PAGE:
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Cabinet Wood Down to Manageable Size

Pete Brown - 15 May 2006

From my earlier entry, you know that I bought about 500 bf of Ghost Tiger Maple for our kitchen cabinets. I cut the maple down to manageable sizes. In my shop, as tiny as it is, I can't really handle anything longer than six feet. In addition, the resaw capacity of my older model MM16 is about 13", so that is as wide a board as I can handle. My planer has the same width limitation.

So, I spent about nine hours on Saturday cutting most of the 10' and 11' boards into pieces. Out of each board, I got two pieces approximately 6' and two approximately 3'. That size will enable me to more easily handle the boards, but is also sized so that it will work with most of the cabinets I am building. I also cut out the worst of the defects, and cut fresh ends on all the boards, eliminating the end checking. The final stack is stickered in my basement

The boards are pretty thick, varying from 2 1/4 to about 2 5/8 thick. The hardest part was lifting them up, turning them around (without destroying computers and other things in my basement here) and hefting them out the door and on to the sawhorses. Each board weighed close to 200 pounds and was 10' long or longer by 18 to 20" wide, so that was a killer.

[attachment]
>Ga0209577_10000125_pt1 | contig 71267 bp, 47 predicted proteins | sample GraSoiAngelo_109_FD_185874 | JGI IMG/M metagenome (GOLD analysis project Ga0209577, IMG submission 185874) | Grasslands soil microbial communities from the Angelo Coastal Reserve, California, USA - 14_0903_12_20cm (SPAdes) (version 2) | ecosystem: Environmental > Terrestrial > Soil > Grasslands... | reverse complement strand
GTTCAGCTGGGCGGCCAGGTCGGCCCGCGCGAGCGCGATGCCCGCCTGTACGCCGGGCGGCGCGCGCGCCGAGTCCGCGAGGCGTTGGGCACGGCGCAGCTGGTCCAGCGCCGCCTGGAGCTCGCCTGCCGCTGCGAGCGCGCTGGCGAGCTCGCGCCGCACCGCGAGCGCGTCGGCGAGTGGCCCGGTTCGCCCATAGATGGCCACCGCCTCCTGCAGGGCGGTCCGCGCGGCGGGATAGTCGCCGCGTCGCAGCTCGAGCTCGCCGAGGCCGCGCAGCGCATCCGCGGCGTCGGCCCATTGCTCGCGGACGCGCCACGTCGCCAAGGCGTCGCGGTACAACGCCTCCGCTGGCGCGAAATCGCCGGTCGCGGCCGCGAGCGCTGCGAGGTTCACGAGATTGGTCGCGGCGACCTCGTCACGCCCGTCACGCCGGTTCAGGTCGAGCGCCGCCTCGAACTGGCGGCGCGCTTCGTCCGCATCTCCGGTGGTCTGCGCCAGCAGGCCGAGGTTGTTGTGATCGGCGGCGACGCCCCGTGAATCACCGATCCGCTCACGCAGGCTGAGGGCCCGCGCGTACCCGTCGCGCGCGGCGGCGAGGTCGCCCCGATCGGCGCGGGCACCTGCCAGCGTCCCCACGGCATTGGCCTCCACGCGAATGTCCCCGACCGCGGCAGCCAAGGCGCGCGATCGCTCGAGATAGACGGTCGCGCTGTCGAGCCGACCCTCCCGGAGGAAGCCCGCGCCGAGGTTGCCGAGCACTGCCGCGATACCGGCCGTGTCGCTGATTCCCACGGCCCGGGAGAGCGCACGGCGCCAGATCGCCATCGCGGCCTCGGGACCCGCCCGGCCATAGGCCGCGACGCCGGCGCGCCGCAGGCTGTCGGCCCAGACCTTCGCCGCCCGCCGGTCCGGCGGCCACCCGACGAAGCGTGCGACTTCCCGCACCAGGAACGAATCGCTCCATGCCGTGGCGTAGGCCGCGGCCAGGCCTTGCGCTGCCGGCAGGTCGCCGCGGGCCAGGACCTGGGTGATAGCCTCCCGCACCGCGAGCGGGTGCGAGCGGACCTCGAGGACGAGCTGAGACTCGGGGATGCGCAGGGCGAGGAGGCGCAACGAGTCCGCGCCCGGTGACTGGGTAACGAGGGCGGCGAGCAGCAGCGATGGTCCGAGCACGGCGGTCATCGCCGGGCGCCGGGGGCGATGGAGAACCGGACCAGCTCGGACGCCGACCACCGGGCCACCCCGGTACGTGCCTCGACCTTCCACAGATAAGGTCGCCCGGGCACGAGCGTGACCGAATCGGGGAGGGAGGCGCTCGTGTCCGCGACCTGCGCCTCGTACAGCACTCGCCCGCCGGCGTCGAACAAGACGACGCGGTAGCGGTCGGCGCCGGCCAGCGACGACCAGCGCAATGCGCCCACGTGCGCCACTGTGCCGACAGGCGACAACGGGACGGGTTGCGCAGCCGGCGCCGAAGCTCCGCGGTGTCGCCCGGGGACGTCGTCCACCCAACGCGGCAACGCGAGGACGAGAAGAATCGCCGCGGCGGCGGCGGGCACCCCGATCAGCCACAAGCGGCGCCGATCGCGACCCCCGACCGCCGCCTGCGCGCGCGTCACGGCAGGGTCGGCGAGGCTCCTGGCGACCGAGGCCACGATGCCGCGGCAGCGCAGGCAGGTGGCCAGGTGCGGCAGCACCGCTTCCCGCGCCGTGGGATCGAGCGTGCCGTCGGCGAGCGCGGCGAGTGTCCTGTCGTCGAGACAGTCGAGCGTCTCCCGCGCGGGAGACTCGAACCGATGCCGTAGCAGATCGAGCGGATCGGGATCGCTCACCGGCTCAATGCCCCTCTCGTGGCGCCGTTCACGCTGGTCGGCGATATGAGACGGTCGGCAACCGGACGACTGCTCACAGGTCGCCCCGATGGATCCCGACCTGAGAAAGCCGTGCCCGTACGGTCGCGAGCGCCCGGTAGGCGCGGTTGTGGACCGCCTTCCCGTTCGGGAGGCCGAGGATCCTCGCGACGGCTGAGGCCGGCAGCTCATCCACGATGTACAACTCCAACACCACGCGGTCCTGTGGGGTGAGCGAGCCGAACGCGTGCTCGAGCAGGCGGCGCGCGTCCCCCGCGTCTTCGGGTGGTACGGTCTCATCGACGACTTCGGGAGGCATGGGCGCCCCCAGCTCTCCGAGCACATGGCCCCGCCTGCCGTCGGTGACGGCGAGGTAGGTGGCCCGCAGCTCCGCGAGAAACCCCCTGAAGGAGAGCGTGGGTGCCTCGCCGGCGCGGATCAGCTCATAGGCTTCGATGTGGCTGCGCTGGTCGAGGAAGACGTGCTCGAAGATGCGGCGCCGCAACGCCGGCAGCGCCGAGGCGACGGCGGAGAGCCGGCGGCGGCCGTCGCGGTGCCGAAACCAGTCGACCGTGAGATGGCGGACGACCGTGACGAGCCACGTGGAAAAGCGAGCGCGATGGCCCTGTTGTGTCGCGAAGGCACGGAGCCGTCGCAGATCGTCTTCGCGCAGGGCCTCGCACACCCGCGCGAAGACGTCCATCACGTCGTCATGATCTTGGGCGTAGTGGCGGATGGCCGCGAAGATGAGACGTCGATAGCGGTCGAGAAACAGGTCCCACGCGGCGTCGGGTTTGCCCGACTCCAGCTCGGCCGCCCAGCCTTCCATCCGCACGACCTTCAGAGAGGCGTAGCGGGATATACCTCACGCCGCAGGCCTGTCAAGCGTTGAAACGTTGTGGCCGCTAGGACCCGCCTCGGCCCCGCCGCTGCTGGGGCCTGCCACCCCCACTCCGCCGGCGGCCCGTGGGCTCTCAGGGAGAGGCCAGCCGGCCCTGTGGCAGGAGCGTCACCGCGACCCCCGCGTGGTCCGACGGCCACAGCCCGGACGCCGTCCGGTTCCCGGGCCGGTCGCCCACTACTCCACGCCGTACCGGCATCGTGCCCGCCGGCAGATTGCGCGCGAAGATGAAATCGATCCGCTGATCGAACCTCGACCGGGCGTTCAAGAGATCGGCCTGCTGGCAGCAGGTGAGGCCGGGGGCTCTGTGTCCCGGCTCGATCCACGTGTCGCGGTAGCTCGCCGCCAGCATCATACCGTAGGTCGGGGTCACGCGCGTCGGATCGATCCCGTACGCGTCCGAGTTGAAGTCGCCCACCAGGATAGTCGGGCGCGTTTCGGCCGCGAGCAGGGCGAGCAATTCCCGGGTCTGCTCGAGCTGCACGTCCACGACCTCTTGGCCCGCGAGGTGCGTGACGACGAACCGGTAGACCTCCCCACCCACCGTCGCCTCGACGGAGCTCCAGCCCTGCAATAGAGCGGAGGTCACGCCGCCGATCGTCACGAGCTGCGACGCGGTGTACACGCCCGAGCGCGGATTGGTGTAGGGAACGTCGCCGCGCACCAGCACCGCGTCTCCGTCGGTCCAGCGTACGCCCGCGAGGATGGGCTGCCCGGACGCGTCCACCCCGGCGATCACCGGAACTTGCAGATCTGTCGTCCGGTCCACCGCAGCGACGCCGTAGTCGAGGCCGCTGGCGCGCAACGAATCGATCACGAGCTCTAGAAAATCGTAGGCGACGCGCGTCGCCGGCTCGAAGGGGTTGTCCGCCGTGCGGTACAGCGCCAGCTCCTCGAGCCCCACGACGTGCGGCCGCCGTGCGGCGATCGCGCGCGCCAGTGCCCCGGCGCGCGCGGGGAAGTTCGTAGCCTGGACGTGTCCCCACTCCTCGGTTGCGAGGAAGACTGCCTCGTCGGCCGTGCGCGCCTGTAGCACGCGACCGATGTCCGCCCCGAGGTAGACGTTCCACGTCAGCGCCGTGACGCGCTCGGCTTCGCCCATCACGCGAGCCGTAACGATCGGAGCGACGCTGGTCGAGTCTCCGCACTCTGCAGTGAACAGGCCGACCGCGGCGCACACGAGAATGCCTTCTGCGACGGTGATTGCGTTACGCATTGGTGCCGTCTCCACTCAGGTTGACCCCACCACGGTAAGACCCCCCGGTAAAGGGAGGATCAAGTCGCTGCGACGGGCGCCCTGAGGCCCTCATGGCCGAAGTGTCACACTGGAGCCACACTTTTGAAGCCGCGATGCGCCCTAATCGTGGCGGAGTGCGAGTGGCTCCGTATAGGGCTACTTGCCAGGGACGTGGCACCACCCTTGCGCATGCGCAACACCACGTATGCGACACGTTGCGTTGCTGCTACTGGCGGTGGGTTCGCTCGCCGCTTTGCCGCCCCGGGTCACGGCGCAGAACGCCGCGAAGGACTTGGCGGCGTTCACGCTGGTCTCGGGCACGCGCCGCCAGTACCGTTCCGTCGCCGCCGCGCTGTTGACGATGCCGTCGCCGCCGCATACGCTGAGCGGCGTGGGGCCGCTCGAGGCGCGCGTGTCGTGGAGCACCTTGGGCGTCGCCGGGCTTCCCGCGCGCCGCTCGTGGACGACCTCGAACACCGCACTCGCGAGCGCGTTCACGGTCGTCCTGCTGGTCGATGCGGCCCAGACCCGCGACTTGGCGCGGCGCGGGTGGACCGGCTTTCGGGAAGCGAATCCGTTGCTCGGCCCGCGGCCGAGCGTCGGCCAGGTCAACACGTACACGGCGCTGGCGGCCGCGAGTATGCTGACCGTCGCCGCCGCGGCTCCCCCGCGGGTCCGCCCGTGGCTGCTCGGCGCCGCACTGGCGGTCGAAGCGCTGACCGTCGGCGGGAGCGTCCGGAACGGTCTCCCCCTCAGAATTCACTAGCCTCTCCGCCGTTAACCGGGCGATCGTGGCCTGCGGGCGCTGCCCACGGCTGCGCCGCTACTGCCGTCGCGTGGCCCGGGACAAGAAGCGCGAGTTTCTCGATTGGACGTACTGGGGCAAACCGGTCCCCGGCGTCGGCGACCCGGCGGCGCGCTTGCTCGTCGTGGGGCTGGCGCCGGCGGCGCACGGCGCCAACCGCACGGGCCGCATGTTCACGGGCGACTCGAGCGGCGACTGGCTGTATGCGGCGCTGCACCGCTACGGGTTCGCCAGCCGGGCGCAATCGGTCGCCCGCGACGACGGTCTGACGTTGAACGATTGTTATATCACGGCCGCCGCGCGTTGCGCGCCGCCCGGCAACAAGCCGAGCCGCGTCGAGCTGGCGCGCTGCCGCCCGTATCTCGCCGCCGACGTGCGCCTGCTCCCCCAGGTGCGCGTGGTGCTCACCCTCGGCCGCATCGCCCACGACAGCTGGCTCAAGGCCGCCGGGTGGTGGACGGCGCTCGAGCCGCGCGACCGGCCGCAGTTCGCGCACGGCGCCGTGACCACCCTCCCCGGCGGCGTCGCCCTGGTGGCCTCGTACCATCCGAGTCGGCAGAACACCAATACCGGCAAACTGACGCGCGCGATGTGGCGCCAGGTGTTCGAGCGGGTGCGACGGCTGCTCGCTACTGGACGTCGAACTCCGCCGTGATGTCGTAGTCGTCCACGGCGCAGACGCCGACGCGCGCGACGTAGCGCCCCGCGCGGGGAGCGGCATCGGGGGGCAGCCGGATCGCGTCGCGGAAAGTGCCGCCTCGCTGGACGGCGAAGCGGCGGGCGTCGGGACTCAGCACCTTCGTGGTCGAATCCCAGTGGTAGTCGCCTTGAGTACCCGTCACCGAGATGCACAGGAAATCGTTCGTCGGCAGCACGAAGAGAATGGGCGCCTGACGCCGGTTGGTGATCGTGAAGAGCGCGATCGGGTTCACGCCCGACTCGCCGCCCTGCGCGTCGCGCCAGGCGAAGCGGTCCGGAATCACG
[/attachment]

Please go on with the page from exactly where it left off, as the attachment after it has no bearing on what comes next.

The boards were too thick to cut with a regular circular saw. In fact, they were thick enough that I had to fight my crappy skil circular saw trying to cut them - it would bind and kick back and do all sorts of unsafe things. After two boards of that crap, I bought a nice 15 amp Porter and Cable saw and that did much better. It still hung up a bit, but not as much as the skil, and it never kicked back on me. Cheap tools are never worth the bother.

I finished the cut with either a handsaw or my Bosch reciprocating saw, depending on how much there was to cut.

I left the two most highly figured boards full size in case I decide to use them for some large panels, and also left two 6-8" wide boards about 9 to 10' long. I need those for some especially long stiles for the wall oven. You can see one of the figured boards here, as well as some of the other project lumber.

I also tried to be intelligent about how I cut the widths. On highly figured boards, I tried to make sure I had one board of door-panel width. I'll still end up having to glue-up panels in some cases, but I wanted to maximize the figure.

Next step is to resaw all the boards. I'm aiming for a finished size of 4/4. I should be able to get that from the 2-5/8" boards without any problems. That will be harder to achieve with the boards that run closer to 2" If I end up having issues processing the boards, I can drop down to 3/4, but I'd prefer the thicker size as I think it looks more impressive on a custom cabinet.

We'll all be happer once I stop using our basement as a lumberyard :)

posted by Pete Brown on Monday, May 15, 2006
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